The Flight Of The Voyager

Voyager returning from its flight
Voyager returning from its flight

The first aircraft to fly around the world without stopping or refueling was the Voyager. This unusual aircraft was designed by Burt Rutan. The Rutan Model 76 Voyager was built almost entirely of lightweight graphite-honeycomb composite materials. It took five years to build and test the airplane in Rutan’s factory in Mojave, California.

The main problem with the Voyager was its fuel load, same as with Charles Lindbergh’s Spirit of St. Louis 70 years ago. Burt Rutan calculated that an aircraft made of aluminum, capable to contain the fuel for a round-the-world trip, would have to be enormously huge. The solution for this problem was in composites. Rutan glued together layers of carbon-fiber cloth and honeycombed paper, placed between a skin of graphite fibers, making a material seven times stronger than aluminum and much more lighter than it. This resulted in a 2,860 pound aircraft that was just 100 pounds heavier than the legendary Spirit of St. Louis.

The epic voyage began at 8:01am on December 14 1986. from Edwards Air Force Base in the Mojave Desert. Two pilots, Dick Rutan and Jeana Yeager, were in the cockpit of the 110 foot wingspan Voyager. It accelerated very slowly and needed 14.200 feet of runaway to take-off. As the aircraft started to gain speed, the tips of the wings, which were heavily loaded with fuel, were damaged as they scraped against the runway. Both winglets were broken on both wings. The gross weight at takeoff was 9,694.5 pounds and most of that weight was fuel (7,011 pounds) carried in 17 tanks.

Jeana Yeager And Dick Rutan
Jeana Yeager And Dick Rutan

During the flight, the crew had to maneuver around bad weather numerous times, including Typhoon Marge in the Pacific in the early stage of the flight. Also Libya denied access to its airspace and that caused another detour to be made.

Two pilots were in a cockpit little larger than a phone booth, measuring just 3 1/2 by 7 1/2 feet. One crew member would fly the aircraft, while the other one was resting. It was initially planned for the pilots to fly in 3-hour shifts but things did not always go according to plan. In such a narrow space, changing places without knocking the controls was a minor feat of acrobatics.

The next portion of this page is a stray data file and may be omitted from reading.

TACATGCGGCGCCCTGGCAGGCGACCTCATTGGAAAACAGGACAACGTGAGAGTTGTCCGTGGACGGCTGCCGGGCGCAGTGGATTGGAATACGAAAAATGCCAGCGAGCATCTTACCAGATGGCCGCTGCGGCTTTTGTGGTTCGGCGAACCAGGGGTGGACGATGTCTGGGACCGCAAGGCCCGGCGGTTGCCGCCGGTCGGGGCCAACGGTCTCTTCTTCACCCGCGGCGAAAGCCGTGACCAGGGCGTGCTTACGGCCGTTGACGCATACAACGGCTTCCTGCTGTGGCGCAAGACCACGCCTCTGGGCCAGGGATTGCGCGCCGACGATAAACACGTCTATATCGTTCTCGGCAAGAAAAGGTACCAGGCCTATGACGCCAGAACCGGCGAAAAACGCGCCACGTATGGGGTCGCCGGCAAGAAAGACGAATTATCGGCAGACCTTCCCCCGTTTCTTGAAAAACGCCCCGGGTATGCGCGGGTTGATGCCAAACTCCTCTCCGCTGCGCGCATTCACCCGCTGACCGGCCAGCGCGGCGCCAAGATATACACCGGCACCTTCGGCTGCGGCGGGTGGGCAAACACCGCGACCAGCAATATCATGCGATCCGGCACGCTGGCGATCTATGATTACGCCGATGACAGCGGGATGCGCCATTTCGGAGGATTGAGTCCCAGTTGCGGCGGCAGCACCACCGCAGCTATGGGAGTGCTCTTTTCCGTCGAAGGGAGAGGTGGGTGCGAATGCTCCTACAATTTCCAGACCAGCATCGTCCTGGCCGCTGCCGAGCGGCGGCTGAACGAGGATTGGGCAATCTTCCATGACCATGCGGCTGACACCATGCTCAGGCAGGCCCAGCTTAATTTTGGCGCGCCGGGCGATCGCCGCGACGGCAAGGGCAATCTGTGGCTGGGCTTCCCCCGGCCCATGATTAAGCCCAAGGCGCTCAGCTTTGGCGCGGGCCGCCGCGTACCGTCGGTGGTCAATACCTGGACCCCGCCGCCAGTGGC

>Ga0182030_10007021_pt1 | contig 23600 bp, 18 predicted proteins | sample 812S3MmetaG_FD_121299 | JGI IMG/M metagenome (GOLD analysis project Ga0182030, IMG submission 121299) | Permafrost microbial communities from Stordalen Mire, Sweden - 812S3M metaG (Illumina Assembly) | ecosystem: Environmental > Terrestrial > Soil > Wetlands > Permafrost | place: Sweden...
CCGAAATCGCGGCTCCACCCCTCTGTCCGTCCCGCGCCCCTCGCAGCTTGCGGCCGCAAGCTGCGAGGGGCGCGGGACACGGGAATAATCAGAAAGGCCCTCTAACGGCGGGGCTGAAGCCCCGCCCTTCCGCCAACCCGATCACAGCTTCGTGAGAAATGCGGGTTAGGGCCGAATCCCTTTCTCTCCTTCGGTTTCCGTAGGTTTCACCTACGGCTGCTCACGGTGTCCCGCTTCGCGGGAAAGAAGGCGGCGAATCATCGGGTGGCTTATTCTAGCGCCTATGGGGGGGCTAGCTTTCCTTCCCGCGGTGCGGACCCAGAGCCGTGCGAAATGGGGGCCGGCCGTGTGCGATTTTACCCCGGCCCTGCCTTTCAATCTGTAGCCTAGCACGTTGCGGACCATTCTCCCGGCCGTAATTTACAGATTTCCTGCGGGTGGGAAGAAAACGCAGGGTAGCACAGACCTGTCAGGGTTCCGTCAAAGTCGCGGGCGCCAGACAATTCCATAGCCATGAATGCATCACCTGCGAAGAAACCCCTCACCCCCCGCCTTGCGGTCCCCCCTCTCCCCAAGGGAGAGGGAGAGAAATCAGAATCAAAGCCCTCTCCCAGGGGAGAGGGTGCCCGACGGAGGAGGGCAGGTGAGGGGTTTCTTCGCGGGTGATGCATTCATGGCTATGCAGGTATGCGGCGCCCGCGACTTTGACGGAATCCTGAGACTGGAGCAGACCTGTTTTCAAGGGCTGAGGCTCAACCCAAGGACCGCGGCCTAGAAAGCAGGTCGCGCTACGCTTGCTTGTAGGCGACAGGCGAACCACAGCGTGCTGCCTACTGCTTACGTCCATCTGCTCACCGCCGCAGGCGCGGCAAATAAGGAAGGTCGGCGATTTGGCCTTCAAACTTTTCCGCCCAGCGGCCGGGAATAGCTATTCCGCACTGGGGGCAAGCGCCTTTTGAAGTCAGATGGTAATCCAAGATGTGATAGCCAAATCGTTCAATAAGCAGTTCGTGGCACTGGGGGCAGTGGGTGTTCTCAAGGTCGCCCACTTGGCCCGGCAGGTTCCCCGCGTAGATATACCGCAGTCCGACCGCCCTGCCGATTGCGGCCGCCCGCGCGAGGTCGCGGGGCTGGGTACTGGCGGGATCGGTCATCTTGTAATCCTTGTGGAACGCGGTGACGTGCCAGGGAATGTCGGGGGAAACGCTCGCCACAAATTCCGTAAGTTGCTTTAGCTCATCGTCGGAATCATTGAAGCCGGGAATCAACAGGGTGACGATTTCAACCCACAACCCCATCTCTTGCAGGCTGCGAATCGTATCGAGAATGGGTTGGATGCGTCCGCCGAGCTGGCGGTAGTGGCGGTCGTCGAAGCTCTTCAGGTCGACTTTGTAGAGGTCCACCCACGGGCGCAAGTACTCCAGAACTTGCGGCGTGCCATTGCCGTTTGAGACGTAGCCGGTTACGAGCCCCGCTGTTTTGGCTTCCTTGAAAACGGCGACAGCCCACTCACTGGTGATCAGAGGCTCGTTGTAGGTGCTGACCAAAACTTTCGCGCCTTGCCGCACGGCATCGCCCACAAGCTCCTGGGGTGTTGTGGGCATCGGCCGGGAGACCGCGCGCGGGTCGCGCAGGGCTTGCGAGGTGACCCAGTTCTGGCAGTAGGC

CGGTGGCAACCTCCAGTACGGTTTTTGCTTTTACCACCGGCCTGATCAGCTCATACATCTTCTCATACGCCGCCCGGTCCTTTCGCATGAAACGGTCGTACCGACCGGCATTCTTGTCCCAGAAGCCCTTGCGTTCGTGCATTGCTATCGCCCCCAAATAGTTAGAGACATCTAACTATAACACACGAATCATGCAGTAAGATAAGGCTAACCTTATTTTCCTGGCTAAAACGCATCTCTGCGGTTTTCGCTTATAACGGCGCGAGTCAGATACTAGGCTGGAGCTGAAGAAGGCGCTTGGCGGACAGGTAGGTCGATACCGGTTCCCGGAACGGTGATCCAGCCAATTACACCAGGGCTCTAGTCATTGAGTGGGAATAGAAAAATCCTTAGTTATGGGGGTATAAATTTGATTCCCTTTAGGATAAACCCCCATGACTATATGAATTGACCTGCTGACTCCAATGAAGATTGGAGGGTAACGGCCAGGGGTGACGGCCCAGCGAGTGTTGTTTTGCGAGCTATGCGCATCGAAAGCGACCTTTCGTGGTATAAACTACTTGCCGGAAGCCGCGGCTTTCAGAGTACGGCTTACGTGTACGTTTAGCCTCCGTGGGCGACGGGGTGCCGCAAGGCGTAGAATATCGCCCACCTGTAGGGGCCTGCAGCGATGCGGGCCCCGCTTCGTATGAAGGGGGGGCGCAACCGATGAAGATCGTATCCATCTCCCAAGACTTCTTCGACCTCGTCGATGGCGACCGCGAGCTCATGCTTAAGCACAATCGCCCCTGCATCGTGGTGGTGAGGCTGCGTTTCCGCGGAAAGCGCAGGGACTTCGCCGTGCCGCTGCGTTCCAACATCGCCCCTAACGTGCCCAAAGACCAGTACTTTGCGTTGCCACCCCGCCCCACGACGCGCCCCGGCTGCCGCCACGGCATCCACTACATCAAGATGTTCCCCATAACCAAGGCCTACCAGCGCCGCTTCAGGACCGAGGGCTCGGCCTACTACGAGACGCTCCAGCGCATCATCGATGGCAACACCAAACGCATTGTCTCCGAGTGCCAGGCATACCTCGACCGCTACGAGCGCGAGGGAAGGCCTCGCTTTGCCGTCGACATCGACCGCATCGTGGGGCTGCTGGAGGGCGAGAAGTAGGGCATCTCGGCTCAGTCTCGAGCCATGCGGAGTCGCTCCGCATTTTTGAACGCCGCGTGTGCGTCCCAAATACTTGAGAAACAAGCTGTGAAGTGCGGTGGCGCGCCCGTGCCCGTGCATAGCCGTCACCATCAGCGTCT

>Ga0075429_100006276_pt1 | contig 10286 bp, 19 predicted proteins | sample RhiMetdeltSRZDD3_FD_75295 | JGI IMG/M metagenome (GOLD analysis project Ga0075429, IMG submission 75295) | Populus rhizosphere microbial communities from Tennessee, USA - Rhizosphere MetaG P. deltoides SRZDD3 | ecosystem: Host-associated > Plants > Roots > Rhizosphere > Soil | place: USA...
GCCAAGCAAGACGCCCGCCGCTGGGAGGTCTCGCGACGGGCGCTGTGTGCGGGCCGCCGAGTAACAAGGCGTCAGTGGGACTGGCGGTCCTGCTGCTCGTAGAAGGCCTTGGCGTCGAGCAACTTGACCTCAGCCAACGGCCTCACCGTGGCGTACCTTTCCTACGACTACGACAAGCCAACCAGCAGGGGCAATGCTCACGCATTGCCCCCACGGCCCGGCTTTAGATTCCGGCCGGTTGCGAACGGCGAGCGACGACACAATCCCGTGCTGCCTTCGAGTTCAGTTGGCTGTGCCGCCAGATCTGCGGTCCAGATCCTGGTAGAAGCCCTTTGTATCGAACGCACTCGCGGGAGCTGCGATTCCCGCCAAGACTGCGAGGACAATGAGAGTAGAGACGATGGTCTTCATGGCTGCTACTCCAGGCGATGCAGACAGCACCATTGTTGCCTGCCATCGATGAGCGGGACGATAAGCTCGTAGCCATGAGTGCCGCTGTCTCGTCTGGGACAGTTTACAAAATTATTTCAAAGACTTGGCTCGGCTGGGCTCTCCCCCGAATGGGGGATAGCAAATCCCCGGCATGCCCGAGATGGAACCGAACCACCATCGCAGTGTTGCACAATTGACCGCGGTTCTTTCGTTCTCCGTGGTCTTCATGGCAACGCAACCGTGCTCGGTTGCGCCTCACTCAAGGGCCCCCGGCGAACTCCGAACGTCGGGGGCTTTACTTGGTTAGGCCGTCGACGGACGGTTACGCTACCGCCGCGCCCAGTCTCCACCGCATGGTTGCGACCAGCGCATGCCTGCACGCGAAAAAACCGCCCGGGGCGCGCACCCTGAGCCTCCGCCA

On December 23 1986, Voyager completed its record flight and landed in Edwards Air Force Base. Total flight time was 9 days, 3 minutes and 44 seconds. The Voyager flew westerly 26,366 statute miles, at the average altitude of about 11,000 feet and with the average speed of 116 mph.

For this record-breaking flight, Dick Rutan and Jeana Yeager, Burt Rutan and Bruce Evans who was the crew chief, received aviation’s most prestigious award – the Collier Trophy.

The Voyager was powered by two engines, one at each end of the fuselage. The rear engine was a 110 hp air-cooled Teledyne Continental IOL-200. This engine was the main source of power throughout the flight. The front engine was a 130 hp, air-cooled Teledyne Continental O-240 and it provided extra power for take-off and during the initial flight stage.

Dimensions and performance:

Length: 29 ft 2 in (8.90 m)
Wingspan: 110 ft 8 in (33.80 m)
Height: 10 ft 3 in (3.10 m)
Empty weight: 2250 lb (1020.6 kg)
Gross weight: 9694.5 lb (4397.4 kg)
Maximum speed: 122 mph (196 km/h)
Range: 24,986 miles (42,212 km)

Sources:
http://en.wikipedia.org/wiki/Rutan_Voyager
http://en.wikipedia.org/wiki/Burt_Rutan
http://www.nytimes.com/learning/general/onthisday/big/1223.html

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